guidebooksTravelling on my own in Argentina a few years back, I read about the ruins of San Jose de Lules, a Jesuit mission outside of the small city of Tucuman. There wasn’t much to do in Tucuman. I barely spoke Spanish and I’d already seen the sights of the town, so of course I decided to go. It seemed easy enough. Climb on the bus, get out at the chapel, wave down a bus going back when I wanted to return home. There was a museum there, my guidebook said, which in my mind meant people, especially since it was summer holidays. Mid-January; hot as blazes.

Let out on the dusty side of the road, I followed a quiet dirt path to the chapel. Nobody was there. This was okay by me, as it meant I could actually be alone for the first time in ages without having to hide away in my hotel room, buried in Dracula, the only English novel I’d been able to find.

But the lack of people meant the presence of something else.

Dogs.

They entered the chapel, their low growls resonating in the empty stone space. There were three of them. As I slowly backed up, they barked ferociously. When I was far enough away, I turned around and hustled back toward the road, their breath hot on my calves. When I got to the road, shaking, I discovered they had torn the leg of my cargo pants.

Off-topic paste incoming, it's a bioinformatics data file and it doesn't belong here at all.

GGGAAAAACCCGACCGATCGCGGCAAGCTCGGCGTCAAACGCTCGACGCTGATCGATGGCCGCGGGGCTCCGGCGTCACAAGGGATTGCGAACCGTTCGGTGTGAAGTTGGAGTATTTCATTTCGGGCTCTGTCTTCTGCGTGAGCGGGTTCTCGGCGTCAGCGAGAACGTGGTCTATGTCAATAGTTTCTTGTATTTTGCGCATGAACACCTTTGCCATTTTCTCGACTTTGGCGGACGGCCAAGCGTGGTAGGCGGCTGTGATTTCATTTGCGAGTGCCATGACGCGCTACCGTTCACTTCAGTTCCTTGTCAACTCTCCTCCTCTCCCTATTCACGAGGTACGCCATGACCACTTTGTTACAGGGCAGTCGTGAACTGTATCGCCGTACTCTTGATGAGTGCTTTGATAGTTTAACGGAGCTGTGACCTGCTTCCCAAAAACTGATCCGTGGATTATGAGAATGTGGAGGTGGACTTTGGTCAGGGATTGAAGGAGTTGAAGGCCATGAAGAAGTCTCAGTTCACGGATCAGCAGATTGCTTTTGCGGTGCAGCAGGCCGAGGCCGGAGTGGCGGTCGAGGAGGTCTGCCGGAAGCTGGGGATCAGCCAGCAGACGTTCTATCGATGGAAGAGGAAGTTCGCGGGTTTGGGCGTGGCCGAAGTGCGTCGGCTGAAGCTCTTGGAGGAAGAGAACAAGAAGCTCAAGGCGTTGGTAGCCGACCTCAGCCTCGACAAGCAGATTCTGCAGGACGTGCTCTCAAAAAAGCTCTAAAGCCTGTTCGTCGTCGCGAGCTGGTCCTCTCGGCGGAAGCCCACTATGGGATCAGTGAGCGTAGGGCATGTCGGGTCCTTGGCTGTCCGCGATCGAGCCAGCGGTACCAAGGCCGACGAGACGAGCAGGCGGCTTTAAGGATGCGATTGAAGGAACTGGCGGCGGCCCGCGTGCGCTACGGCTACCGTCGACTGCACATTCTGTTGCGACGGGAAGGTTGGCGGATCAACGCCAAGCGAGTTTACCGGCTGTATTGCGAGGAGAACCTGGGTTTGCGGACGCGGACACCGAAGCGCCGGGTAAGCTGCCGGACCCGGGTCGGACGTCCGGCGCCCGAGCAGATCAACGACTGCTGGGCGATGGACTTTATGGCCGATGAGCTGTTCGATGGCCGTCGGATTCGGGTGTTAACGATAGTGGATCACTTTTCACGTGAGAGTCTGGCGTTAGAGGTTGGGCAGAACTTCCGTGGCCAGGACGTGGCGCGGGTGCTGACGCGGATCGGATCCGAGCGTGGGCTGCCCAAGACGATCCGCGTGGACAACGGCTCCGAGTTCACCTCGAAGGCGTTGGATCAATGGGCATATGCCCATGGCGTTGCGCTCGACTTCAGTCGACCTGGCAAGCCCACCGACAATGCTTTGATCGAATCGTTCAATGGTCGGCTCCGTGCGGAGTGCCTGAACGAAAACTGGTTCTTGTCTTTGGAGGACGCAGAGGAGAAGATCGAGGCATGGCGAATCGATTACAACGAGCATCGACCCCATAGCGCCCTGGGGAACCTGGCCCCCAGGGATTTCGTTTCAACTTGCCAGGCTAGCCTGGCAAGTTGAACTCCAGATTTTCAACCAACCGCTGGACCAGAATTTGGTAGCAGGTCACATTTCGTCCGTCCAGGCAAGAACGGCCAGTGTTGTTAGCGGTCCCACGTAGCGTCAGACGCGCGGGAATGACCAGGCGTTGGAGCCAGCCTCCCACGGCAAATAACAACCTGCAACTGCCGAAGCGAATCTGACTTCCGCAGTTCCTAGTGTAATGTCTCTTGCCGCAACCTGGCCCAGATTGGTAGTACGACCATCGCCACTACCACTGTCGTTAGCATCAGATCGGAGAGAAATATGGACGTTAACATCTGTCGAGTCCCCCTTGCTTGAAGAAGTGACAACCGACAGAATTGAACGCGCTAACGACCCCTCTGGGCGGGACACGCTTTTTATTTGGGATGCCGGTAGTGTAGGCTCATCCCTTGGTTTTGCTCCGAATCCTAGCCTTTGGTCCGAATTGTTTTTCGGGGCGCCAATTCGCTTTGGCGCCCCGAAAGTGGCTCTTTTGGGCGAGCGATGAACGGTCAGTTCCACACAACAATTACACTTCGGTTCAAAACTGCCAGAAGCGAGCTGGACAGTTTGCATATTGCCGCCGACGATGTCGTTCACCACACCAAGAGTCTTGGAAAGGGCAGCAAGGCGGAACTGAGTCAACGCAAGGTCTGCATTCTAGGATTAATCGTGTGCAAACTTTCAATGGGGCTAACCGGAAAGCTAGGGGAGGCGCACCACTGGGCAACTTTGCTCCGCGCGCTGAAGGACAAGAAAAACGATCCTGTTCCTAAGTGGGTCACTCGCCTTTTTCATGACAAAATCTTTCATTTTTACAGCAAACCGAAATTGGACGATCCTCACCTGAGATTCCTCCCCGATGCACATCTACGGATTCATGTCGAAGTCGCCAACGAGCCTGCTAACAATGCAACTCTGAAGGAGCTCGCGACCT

It was terrifying. Needless to say.

Once I returned home, for months afterward, I kept meaning to write to Lonely Planet, to tell them about this omission of information that could have cost me my life. But I didn’t ever get around to it, a fact that still makes me squirm.

This is what I thought about today when I read blogger and traveller Julie’s excellent post on Matador about the inadequacies of guidebooks and her reasons for not reading them. I still use guidebooks but I learned a big lesson in Argentina. Namely, they are not the authority on any given place.

It is always better to ask a local, especially when planning to head out, innocently enough, into open, empty, countryside with no idea exactly what you’ll find.

Photo by Ian Hsu